The Trump administration previously floated the idea of having a 20 percent border tax that could impact everything from avocados to Mexican beer such as Corona. Talk of the tax went away but it could return, particularly if the president wants to raise money to pay for his border wall.
"Presumably they would hit us with retaliatory tariffs, so that would affect us," said Glauber. "There would be a loss of trade, and that would hurt both producers and consumers."
The economist explained that retaliatory tariffs also could impact industries within the U.S. that import goods for further processing, including meat processors, livestock, and fruit and vegetable processors.
For Mexico, though, the country is already looking beyond the U.S. for agricultural trade and corn is one major commodity that could suffer.
Overall, corn and corn products today account for more than 30 percent of U.S. farmer income, according to the National Corn Growers Association. Mexico was the top export market for corn last year, while Canada is also a major market for corn as well as ethanol.
For soybeans, about 45 percent of the U.S. crop is exported on average and Mexico is one of the major markets along with China.
"If everybody decided to close their borders to U.S. products and protect their own farmers with high subsidies, we'd have no place to get rid of our soybeans," said Rick Ostlie, a soybean farmer in North Dakota and former president of the American Soybean Association.
Ostlie added: "It's easy to say we're going to improve NAFTA. But whether you're buying a car or negotiating a trade agreement, there's got to be give and take. You negotiate and get middle of the road ... and if it's to your best interest you do it. You're never going to get 100 percent of everything you want."
Another industry that has thrived under NAFTA is the poultry market. Mexico and Canada together account for almost 40 percent of the American broiler exports. U.S.-produced pork also is a major export to Mexico and Canada.
"NAFTA has been incredibly successful for our industry," said Jennifer Myers, a spokesperson for the National Corn Growers Association. "We are closely monitoring the negotiations and will continue to advocate for corn farmers' interests throughout this process."
Former Canadian diplomat Lawrence Herman, now a senior fellow at the Toronto think tank C.D. Howe Institute, wrote in an op-ed in Tuesday's Globe and Mail newspaper that "Canada should be considering a world without the NAFTA or, possibly, without even the Canada-U.S. free-trade agreement."
According to the California Farm Bureau Federation, not all sectors of agriculture in the state have benefited from NAFTA. Specifically, the group maintains that Mexican imports of asparagus, avocados, tomatoes and cut flowers have hurt growers in the state.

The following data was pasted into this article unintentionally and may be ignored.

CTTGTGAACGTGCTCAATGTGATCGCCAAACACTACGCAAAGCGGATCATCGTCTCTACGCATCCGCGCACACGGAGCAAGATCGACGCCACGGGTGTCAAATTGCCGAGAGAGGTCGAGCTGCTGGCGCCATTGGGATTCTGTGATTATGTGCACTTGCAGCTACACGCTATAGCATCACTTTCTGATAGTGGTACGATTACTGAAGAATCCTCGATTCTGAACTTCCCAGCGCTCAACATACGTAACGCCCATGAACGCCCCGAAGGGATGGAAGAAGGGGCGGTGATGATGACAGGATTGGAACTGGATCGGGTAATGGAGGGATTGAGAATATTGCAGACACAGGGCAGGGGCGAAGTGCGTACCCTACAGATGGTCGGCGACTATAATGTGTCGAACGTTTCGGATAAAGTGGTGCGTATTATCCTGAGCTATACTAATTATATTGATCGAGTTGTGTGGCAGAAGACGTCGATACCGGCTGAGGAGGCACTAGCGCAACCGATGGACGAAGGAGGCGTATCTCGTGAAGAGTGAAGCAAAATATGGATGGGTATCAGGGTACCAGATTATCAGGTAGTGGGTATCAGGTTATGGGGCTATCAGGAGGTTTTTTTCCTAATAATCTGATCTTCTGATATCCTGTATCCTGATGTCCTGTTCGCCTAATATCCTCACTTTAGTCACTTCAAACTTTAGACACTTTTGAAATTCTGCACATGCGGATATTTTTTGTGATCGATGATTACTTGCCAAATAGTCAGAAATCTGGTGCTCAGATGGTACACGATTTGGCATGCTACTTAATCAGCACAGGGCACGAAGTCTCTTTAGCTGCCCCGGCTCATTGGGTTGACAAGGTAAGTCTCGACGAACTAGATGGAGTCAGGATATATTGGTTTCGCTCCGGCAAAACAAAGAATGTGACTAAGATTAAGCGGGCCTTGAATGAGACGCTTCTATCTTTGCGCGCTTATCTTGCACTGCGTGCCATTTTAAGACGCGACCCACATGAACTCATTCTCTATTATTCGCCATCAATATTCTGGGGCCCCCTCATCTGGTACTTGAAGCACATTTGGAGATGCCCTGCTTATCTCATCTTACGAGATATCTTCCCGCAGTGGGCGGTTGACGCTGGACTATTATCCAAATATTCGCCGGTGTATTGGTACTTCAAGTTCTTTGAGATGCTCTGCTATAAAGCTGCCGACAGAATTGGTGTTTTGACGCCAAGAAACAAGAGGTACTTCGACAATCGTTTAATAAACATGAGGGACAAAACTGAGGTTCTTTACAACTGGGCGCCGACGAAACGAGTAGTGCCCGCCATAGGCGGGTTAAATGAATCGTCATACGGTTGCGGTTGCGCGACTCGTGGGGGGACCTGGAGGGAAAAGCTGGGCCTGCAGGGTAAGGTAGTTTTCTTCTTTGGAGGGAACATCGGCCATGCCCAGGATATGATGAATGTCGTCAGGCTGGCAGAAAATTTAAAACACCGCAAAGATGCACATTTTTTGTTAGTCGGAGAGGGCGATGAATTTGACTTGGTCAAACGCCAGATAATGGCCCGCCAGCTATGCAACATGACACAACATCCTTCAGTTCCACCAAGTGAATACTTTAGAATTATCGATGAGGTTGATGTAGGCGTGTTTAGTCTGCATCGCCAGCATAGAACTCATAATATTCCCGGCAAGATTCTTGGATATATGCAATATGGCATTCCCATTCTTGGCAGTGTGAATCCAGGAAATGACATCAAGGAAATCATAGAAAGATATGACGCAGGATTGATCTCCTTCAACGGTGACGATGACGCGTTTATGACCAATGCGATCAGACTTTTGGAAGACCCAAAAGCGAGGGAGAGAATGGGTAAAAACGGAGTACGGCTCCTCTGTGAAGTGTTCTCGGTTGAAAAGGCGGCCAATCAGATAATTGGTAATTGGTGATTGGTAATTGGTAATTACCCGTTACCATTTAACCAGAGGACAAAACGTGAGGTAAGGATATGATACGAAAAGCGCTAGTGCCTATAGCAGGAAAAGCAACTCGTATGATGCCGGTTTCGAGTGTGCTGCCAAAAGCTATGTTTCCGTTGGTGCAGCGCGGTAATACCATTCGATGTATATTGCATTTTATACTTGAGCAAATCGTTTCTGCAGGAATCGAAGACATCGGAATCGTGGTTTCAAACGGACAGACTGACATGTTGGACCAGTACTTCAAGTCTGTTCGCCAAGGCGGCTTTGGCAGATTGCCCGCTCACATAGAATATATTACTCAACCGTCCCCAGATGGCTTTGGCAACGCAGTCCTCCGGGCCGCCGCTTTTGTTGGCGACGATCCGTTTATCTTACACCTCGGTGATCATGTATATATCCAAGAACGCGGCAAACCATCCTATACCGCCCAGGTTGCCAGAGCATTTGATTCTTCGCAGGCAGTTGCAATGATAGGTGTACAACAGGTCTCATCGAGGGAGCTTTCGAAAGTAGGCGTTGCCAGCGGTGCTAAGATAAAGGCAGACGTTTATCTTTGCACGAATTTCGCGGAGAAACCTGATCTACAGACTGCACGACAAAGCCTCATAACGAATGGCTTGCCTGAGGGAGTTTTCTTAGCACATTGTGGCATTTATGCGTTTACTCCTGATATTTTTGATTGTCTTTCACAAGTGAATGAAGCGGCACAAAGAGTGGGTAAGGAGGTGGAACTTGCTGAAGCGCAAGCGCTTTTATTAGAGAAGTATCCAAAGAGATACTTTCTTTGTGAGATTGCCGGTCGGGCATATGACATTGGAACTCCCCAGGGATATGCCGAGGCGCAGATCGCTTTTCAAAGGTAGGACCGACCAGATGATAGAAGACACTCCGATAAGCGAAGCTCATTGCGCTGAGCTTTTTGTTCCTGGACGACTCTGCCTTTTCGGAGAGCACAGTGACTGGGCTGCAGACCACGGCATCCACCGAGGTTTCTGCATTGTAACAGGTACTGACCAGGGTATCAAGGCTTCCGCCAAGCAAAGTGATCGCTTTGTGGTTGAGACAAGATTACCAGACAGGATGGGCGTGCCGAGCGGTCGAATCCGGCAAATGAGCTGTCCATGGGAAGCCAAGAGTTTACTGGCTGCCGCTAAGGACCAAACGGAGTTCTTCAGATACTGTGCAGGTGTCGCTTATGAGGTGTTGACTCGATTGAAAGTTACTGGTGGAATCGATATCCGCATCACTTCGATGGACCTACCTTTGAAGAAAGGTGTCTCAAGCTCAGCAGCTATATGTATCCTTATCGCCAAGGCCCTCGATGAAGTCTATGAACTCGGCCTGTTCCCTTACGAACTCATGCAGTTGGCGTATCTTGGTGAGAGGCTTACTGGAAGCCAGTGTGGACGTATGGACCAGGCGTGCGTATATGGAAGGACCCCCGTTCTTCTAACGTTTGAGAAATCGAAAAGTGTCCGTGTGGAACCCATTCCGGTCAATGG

Nonetheless, the California farm group still believes the trade deal has on balance been a good thing for California, which produces more than one-quarter of the nation's fruits and vegetables and most of its tree nuts.
At a congressional hearing last month, it was highlighted how specialty crop producers see "unfair competition" from Mexico under the current trade pact. For example, the Florida Fruit & Vegetable Association accused Mexico of "dumping" certain specialty crops and wants the anti-dumping provisions included in a new NAFTA.
"Mexico's explosive growth in fruit and vegetable exports to the U.S. under NAFTA has had just a profoundly negative effect," FFVA spokesperson Lisa Lochridge told CNBC in an interview.
The Florida ag official added: "Mexican fruit and vegetable producers have only been able to see the kind of growth that they have seen over the last 10, 15, 20 years because of unfair subsidies of the industry there by the Mexico government. Our argument is we can successfully compete in a fair global marketplace."
A poll done in May of 400 farm producers found 83 percent of respondents in favor of modernizing NAFTA. The Purdue University poll also found that 62 percent are hopeful that a new trade pact will benefit American farmers.
Meantime, the head of the three largest farm organizations from the U.S., Canada and Mexico held a joint news conference last week in Washington and then signed a letter to the top trade officials of the three countries urging them not to harm NAFTA but to modernize the trade pact "in ways that preserve and expand upon the gains already achieved."
In the joint letter, the presidents of the American Farm Bureau Federation, Canadian Federation of Agriculture, and Consejo Nacional Agropecuario (Mexico's National Agricultural Council) said "agriculture in each NAFTA country would suffer greatly from disruptions to the trading relationships that have developed over the last 23 years."
"We have a vital interest in helping our negotiators make improvements but also to do no harm to the gains that we have gained in NAFTA." said Zippy Duvall, president of the American Farm Bureau Federation. "NAFTA continues to be a success story for North America farmers and ranchers."
The White House did not immediately respond to a request for comment.